Bryant’s death, along with his daughter and seven others in that helicopter, serves as a sobering reminder that tomorrow is not guaranteed. The very next second is not guaranteed. Every breath we take is a gift and the best way we can show appreciation for that gift is striving to be the absolute best we can possibly be wherever life takes us.
For some, maybe that’s competing at the highest athletic level imaginable; for others, maybe it’s hugging our loved ones a little tighter and telling them we love them. Or maybe it’s both.
Say what you will about cherishing every moment in the aftermath of a horrific event, but its human to imagine those we love will be around in the future, human to not think about their death. Until they’re not, until they’re gone, and all that is left is agonizing pain and trying to deal with such monumental loss.
Many can acknowledge that Bryant was a flawed man that made mistakes throughout his life. You can do that while also acknowledging that he seemed to grow as a human being in his later years. The rape allegations against him were a hiccup in his career, but he applied his “Mamba Mentality” outside of basketball and strived to be the best version of himself and worked at it every single day, just like his basketball skills.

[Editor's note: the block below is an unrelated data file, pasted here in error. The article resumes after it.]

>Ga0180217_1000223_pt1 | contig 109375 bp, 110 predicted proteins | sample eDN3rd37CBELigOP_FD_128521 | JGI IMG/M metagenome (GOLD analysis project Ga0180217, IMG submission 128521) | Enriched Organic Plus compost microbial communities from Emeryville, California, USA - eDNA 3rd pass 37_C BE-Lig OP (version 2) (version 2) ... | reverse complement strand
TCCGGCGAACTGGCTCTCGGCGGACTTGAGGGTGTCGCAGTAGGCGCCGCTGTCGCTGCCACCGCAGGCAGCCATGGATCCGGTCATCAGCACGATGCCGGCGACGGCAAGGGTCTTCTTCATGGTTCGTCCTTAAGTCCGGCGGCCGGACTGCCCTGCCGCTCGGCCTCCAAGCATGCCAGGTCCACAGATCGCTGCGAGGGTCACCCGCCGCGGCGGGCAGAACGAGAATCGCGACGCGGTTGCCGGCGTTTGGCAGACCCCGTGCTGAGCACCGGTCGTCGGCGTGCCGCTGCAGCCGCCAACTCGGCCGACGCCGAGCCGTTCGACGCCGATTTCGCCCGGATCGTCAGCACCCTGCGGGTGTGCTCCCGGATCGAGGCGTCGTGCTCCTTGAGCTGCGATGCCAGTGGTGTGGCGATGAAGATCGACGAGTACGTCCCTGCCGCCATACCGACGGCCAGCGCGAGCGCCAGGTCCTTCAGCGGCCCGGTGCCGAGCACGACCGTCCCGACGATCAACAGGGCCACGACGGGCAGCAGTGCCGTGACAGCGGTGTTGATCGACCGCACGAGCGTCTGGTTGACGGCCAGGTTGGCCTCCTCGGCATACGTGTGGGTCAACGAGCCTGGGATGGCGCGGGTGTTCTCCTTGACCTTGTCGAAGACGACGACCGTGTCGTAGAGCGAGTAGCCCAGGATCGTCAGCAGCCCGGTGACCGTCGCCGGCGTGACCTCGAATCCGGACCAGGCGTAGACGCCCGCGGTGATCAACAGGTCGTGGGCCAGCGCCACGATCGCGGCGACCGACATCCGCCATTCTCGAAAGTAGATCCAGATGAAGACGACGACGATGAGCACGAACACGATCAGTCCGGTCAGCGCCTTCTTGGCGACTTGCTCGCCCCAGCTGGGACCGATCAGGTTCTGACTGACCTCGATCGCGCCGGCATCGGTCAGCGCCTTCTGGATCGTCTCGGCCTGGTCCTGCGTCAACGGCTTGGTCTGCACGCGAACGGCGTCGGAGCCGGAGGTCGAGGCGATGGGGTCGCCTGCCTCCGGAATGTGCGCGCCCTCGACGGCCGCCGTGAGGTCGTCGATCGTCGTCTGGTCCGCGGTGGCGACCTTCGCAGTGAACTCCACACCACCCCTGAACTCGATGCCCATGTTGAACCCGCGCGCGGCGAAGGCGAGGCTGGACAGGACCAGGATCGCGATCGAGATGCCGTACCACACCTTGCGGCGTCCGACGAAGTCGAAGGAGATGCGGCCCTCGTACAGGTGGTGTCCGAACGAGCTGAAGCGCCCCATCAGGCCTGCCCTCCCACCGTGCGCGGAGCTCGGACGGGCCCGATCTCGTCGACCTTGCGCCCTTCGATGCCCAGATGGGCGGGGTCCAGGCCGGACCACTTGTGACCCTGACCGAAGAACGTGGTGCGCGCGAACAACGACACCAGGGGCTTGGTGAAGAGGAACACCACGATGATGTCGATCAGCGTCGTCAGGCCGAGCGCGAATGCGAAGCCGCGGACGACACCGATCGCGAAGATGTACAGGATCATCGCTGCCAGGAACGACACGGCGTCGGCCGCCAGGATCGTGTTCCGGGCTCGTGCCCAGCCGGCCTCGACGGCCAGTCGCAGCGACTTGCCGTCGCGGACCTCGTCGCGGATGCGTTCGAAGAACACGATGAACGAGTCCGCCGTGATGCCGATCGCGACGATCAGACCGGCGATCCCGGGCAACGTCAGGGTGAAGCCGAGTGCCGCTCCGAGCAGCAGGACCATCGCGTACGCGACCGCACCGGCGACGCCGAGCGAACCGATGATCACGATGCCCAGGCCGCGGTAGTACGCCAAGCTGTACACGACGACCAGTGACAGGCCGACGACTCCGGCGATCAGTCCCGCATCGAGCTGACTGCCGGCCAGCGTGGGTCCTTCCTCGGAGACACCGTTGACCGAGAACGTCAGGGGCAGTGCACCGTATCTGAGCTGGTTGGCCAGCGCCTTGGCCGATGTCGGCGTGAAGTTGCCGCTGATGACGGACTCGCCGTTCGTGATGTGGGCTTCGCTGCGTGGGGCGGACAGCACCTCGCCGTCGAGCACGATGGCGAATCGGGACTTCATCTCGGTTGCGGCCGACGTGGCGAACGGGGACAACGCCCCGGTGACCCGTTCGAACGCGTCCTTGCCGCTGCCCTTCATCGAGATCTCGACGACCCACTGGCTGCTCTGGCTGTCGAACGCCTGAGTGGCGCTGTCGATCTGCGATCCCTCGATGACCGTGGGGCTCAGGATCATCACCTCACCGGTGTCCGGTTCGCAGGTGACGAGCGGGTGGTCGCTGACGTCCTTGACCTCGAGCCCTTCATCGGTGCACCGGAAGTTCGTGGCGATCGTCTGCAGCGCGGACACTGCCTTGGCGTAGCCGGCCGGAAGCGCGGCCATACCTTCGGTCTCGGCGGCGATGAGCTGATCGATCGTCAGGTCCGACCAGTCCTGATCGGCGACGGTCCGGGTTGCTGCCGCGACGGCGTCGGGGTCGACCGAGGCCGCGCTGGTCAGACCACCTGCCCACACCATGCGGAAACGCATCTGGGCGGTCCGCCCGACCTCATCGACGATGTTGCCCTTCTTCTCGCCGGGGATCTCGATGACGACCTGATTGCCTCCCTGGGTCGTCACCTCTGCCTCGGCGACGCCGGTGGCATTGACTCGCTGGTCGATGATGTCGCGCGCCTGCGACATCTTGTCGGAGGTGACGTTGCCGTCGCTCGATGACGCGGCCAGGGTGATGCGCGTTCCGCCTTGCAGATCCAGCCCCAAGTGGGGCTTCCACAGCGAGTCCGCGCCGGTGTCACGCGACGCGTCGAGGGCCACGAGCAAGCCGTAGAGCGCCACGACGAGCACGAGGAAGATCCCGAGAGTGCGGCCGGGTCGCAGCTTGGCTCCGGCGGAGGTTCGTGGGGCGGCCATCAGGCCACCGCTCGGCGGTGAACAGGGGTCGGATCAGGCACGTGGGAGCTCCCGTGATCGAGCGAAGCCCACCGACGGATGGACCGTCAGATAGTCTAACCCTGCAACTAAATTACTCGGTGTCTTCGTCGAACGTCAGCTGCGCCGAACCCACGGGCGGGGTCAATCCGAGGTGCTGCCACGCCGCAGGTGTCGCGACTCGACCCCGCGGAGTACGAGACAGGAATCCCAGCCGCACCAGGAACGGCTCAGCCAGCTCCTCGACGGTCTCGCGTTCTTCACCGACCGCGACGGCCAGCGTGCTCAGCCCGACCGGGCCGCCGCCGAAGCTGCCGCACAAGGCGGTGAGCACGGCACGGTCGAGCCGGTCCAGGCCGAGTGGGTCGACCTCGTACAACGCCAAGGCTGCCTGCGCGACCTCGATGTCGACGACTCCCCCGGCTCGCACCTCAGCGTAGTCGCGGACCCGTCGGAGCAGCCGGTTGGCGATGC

One late LA icon who also tried to be the best version of himself for others, just like Bryant, was rapper Nipsey Hussle. Both showed us that inevitable mistakes should not define who we are as people and we should continue to be better versions of ourselves.
The Kobe Bryant who made it to 41 – the one who got into that helicopter Sunday morning – was a good man, husband and father with a very pure heart.
But whether our victories are commemorated by earning a championship ring, or come from simply doing the best we know how to get from one day to the next, the real champions are those who understand that living in the moment, of being present and true to that moment, is what truly matters. Because at any given moment those moments can suddenly end.
At least that’s what I’m trying to hold onto as I’m forced to deal with the loss of someone I never met, but with who so many of my greatest memories are associated with. The Black Mamba may have dropped the ultimate mic, but it’s now up to us to carry on his legacy, to believe in ourselves and continue the tradition of yelling “Kobe!” whenever we shoot a paper ball into a trash can.
May Kobe, Gianna, and the seven other souls whose lives ended so terribly soon, rest in peace.